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Carbon Shift

"We are now so abusing the Earth that it may rise and move back to the hot state it was in fifty-five million years ago, and if it does, most of us, and our descendants, will die."
-James Lovelock, leading climate expert and author of The Revenge of Gaia

"I don't see why people are so worried about global warming destroying the planet - peak oil will take care of that."
-Matthew Simmons, energy investment banker and author of Twilight in the Desert: The Coming Saudi Oil Shock and the World Economy

The twin crises of climate change and peaking oil production are converging on us. If they are not to cook the planet and topple our civilization, we will need informed and decisive policies, clear-sighted innovation, and a lucid understanding of what is at stake. We will need to know where we stand, and which direction we should start out in. These are the questions Carbon Shift addresses.

Thomas Homer-Dixon, author of The Ingenuity Gap and The Upside of Down, argues that the two problems are really one: a carbon problem. We depend on carbon energy to fuel our complex economies and societies, and at the same time this very carbon is fatally contaminating our atmosphere. To solve one of these problems will require solving the other at the same time. In other words, we still have a chance to tackle two monumental challenges with one innovative solution: clean, low-carbon energy.

Carbon Shift brings together six of Canada's world-class experts to explore the question of where we stand now, and where we might be headed. It explores the economics, the geology, the politics, and the science of the predicament we find ourselves in. And it gives each expert the chance to address what they think are the most important facets of the complex problem before us.

There are no experts in Canada better positioned to explain the world that awaits us just beyond the horizon, and no better guide to that future than this collection of their thoughts. Densely packed with information, but accessibly written and powerfully timely, Carbon Shift will be an indispensable handbook to the difficult choices that lie ahead.

David Hughes is a former senior geoscientist with the Geological Survey of Canada

David Keith is Canada Research Chair in Energy and the Environment, University of Calgary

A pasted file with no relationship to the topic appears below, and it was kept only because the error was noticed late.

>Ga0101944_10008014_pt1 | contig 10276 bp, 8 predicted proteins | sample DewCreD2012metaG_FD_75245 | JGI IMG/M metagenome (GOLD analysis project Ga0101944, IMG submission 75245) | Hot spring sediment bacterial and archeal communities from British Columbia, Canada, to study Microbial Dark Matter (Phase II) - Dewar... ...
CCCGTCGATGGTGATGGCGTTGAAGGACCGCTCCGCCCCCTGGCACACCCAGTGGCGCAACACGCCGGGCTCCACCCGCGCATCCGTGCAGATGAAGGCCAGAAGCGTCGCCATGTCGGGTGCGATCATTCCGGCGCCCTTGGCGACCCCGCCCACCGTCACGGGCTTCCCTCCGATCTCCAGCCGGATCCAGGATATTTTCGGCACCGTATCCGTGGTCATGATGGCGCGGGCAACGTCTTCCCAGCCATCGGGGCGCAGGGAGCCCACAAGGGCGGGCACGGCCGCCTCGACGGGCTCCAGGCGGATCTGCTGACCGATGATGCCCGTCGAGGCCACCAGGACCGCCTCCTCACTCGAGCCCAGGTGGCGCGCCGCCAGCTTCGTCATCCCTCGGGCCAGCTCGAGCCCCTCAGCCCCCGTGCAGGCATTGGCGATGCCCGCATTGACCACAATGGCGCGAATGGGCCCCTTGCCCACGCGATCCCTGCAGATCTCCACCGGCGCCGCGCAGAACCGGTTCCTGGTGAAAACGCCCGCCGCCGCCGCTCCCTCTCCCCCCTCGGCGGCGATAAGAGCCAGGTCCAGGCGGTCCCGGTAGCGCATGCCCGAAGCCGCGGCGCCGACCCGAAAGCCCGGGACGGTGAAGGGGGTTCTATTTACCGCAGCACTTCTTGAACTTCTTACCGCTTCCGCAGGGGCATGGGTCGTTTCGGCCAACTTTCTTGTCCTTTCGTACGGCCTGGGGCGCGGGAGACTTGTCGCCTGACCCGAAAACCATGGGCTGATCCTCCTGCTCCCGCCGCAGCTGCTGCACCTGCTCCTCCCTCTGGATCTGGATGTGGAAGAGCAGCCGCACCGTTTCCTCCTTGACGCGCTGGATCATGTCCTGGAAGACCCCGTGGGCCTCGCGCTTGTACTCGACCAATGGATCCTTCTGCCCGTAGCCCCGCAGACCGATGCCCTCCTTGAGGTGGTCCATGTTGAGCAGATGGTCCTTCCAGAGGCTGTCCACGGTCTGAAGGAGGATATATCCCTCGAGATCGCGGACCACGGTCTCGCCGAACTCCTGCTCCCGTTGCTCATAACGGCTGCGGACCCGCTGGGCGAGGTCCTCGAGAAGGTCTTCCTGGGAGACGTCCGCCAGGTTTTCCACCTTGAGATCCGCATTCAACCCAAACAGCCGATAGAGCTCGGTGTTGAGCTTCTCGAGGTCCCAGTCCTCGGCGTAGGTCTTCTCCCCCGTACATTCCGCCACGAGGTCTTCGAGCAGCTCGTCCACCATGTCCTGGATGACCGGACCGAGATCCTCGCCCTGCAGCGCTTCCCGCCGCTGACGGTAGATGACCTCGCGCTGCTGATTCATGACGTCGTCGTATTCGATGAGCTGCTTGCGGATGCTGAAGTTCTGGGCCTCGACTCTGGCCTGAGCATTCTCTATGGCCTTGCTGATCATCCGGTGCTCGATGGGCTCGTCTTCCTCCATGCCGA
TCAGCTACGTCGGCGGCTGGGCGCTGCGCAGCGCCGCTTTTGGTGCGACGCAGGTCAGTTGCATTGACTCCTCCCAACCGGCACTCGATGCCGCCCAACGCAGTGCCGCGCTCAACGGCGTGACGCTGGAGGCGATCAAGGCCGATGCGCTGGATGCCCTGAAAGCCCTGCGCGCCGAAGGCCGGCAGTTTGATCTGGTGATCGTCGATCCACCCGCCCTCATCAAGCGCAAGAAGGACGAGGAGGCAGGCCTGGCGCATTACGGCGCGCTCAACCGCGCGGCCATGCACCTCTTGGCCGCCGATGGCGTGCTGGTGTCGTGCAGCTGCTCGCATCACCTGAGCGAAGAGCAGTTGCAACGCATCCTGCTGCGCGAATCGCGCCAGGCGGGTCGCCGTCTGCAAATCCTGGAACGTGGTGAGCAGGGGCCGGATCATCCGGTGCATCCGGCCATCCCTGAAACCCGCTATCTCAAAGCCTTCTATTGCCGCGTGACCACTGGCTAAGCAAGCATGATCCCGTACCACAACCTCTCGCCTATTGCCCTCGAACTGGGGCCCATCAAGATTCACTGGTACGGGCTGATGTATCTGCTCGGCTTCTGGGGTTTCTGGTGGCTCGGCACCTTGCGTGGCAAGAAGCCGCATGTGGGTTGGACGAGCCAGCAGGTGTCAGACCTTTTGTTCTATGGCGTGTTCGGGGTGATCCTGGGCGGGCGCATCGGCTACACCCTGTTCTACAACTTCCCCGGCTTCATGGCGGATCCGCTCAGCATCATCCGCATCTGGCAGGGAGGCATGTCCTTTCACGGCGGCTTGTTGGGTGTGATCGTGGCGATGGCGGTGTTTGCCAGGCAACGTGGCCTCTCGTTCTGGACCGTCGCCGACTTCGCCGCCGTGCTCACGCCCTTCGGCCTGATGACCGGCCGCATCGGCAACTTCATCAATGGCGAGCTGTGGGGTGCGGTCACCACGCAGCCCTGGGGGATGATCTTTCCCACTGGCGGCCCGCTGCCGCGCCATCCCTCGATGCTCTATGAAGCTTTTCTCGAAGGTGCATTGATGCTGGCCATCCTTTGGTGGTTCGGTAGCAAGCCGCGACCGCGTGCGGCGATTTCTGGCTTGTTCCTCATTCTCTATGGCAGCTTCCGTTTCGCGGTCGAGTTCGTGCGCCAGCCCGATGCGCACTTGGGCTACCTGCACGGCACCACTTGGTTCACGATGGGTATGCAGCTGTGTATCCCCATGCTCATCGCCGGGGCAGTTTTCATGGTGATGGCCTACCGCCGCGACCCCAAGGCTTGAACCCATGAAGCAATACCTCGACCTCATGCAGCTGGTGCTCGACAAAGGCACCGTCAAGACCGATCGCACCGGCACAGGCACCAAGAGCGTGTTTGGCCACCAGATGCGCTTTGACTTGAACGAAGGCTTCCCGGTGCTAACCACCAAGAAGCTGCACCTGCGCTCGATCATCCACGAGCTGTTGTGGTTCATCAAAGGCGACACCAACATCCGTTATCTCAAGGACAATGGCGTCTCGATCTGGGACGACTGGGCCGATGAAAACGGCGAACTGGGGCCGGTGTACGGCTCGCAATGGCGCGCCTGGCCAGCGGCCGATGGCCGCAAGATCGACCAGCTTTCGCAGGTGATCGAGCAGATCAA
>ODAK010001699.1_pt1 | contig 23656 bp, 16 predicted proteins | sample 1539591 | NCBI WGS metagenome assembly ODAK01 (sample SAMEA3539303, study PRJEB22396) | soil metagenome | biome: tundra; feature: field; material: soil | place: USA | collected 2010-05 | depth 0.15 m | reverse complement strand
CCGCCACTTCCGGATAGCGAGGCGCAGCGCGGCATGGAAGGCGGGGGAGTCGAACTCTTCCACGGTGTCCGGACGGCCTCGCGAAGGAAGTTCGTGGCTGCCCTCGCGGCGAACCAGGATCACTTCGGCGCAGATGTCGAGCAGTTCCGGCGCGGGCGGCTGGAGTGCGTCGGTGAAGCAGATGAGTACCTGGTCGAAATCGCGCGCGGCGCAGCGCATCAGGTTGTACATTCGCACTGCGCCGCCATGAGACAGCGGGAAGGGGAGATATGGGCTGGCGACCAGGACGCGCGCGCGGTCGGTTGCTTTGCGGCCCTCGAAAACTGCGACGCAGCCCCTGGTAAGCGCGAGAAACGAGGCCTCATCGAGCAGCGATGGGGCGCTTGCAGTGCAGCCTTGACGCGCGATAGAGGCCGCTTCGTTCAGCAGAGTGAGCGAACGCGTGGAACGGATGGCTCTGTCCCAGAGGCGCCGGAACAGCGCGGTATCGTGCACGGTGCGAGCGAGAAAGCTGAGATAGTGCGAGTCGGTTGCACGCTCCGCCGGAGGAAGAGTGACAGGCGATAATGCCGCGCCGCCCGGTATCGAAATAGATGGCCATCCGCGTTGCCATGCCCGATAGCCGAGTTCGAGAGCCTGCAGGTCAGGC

Jeff Rubin is Chief Economist, Chief Strategist and Managing Director, CIBC World Markets

Mark Jaccard is professor of environmental economics in the School of Resource and Environmental Management at Simon Fraser University and a member of the Intergovernmental Panel on Climate Change (IPCC)

William Marsden is an investigative reporter and author of Stupid to the Last Drop: How Alberta Is Bringing Environmental Armageddon to Canada (And Doesn't Seem to Care)

Jeffrey Simpson is a Globe and Mail national columnist and author, with Mark Jaccard, of Hot Air: Meeting Canada's Climate Change Challenge

With a foreword by Ronald Wright, author of A Short History of Progress and What is America?


From the Hardcover edition.

Read an Excerpt

Foreward

Civilizations are built on knowledge, population – and energy. They thrive only when a good balance is struck between these three, a balance dependent (like that of a bicycle) on motion, which is to say on growth. Human successes are always taken from the past or borrowed from the future: sooner or later the bike runs out of road...
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Praise for Carbon Shift

"Homer-Dixon clearly sets the scene. He correctly argues that cheap oil has undermined our economic models, and business as usual is no longer an option."
–Andrew Nikiforuk, The Globe and Mail

"And that's why the brief collection of essays in Carbon Shift really matters. Edited by Thomas Homer-Dixon, an intellectual straight shooter, the book offers six distinct point of views about Canada's troublesome twins: climate change and peak oil and their central role in Canada's discordant future."
–Andrew Nikiforuk, The Globe and Mail

"This book works because it's a set of essays by six people from different backgrounds: two oil experts, two economists, and two from newspapers. Oil has a lot of angles (if a liquid can have angles), and it's a relief to see someone making an attempt to bring this variety."
–Tom Spears, The Ottawa Citizen